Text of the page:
If a person with early stage dementia is removed from their home, will their condition worsen?

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My 79 yr old aunt was going out food shopping with my cousin 2 weeks ago and she fell. He took her to urgent care where they detected a fracture is a vertebrae. He then took her to the hospital where she stayed for a week and her early stage dementia worsened dramatically. She is now in a nursing facility and her dementia is getting worse. If she is back at her house with 24/7 care, will her mind go back to where it was 2 weeks ago? She was dressing herself, putting on her makeup, bathing, eating, reading, talking on the phone up until 2 weeks ago when she was taken out of her house. Please advise if taking her home will help her.

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I'll answer your question this way=dementia will not get better.
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My nephew-in-law, who has been having some memory issues, suddenly became worse and wound up in the hospital; they found that he was dehydrated and that set off some other situations. When they got his blood chemistry right, he was able to go home and has been more like his earlier self. However, it happened again and last I heard, he was in the hospital getting straightened out again. It is possible that something set off the fall, and that is a good part of the worsening of her abilities.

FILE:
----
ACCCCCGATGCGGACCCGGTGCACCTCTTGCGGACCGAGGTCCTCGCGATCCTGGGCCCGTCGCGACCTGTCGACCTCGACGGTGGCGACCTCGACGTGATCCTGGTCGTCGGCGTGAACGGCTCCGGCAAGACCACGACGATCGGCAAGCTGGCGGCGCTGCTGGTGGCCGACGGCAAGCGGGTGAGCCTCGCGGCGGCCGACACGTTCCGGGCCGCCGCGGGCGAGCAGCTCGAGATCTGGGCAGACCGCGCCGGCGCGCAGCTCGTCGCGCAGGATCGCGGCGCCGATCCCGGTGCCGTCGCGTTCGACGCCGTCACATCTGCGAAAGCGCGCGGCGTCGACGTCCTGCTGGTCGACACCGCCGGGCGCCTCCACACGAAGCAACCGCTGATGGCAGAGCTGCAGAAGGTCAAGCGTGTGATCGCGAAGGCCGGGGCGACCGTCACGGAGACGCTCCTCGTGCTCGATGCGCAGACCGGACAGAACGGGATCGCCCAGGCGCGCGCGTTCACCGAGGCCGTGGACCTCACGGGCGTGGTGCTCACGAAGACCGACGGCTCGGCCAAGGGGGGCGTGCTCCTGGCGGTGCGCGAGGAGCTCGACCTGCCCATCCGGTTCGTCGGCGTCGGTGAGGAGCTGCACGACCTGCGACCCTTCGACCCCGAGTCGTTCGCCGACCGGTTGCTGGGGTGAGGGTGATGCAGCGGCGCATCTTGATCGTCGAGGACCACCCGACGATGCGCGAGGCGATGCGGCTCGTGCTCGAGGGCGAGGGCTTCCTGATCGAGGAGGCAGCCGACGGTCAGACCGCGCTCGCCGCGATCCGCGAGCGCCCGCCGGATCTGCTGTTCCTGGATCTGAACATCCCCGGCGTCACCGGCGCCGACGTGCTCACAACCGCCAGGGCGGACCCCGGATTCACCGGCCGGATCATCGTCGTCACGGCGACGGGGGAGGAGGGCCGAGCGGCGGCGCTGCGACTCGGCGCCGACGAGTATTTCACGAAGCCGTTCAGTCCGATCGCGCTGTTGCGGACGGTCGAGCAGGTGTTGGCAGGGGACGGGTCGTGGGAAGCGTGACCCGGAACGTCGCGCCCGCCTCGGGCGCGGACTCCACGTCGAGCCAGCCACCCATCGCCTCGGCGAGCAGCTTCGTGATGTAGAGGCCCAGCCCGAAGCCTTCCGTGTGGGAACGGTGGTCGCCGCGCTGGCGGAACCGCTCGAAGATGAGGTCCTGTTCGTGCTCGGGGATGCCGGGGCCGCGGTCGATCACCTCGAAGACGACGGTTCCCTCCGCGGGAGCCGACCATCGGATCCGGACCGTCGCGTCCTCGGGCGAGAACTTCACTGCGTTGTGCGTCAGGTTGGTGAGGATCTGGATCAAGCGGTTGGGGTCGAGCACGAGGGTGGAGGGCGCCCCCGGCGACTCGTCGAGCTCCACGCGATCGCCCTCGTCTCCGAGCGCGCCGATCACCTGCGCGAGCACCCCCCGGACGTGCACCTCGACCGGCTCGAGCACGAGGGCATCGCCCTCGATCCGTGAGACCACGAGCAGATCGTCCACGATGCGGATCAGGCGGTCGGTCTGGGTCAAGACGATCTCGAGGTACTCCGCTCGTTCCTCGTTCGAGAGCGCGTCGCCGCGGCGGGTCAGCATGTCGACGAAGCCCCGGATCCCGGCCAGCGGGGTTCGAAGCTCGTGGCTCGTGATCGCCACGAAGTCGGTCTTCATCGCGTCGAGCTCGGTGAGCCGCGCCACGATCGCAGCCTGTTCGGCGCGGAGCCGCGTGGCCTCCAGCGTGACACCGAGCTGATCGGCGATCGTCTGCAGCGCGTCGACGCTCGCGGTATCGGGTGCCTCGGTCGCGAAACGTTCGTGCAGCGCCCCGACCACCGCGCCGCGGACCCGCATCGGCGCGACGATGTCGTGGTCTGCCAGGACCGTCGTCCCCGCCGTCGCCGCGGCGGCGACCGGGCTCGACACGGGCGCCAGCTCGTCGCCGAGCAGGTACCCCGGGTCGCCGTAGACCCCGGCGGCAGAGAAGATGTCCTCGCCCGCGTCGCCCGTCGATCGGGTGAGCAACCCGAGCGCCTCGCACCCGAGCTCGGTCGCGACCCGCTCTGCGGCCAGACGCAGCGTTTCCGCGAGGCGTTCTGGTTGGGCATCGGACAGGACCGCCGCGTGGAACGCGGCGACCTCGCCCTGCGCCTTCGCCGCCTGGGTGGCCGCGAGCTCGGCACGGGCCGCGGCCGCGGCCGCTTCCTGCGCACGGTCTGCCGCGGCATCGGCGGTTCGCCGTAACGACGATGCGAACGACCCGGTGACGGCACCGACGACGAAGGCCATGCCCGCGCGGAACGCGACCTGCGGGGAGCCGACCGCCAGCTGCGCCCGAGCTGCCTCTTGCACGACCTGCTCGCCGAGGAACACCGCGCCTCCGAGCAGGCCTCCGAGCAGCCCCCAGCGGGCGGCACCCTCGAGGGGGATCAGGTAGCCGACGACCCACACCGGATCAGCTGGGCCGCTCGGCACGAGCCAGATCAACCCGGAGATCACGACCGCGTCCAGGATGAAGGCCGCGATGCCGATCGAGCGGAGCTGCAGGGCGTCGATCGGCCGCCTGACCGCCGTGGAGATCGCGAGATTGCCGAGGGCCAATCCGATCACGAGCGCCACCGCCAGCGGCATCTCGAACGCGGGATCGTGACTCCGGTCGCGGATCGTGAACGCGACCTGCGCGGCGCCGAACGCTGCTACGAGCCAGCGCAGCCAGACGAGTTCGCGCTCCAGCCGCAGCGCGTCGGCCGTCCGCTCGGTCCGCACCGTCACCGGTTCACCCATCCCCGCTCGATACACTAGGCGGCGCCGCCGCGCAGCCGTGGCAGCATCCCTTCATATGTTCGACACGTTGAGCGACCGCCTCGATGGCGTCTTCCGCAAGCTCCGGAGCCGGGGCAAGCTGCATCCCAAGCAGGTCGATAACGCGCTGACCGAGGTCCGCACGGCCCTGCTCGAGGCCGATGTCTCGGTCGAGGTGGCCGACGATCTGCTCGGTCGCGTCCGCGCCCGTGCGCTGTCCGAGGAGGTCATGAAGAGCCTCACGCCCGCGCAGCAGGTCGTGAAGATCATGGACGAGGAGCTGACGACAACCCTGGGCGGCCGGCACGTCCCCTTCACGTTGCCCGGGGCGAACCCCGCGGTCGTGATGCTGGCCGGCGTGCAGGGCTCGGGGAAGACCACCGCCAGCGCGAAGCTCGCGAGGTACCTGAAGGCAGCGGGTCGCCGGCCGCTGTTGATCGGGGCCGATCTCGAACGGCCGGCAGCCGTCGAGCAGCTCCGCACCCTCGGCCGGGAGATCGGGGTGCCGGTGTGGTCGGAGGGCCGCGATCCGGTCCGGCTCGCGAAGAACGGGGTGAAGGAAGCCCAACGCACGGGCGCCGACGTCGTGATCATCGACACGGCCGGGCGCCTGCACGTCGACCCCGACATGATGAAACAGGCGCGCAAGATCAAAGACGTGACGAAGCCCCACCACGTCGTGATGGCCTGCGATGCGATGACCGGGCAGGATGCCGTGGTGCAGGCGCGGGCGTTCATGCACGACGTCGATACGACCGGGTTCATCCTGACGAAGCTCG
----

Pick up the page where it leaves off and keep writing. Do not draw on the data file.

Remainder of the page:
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It is very normal for dementia symptoms to become worse in hospitals and care facilities. There is mounds of research to discuss this and why it occurs. Some patients improve when they go home, and some don't. It depends on their base diseases, medicines they are given in facilities, anesthesia, etc., etc., etc. And it's hard to predict. My 96 YO Dad has been hospitalized a lot of times and the docs never believed that he'd improve at home, but he always has. The opposite is true for my husband who has Lewy Body Disease.
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Her dementia may have been accelerated. She might also being experiencing some delirium. They are different conditions and without knowing her symptoms before delirium related behaviors may be diagnosed or seen as dementia. Please look up delirium to see if that may be applicable here. These issues are treated differenrly and delirium is often overlooked.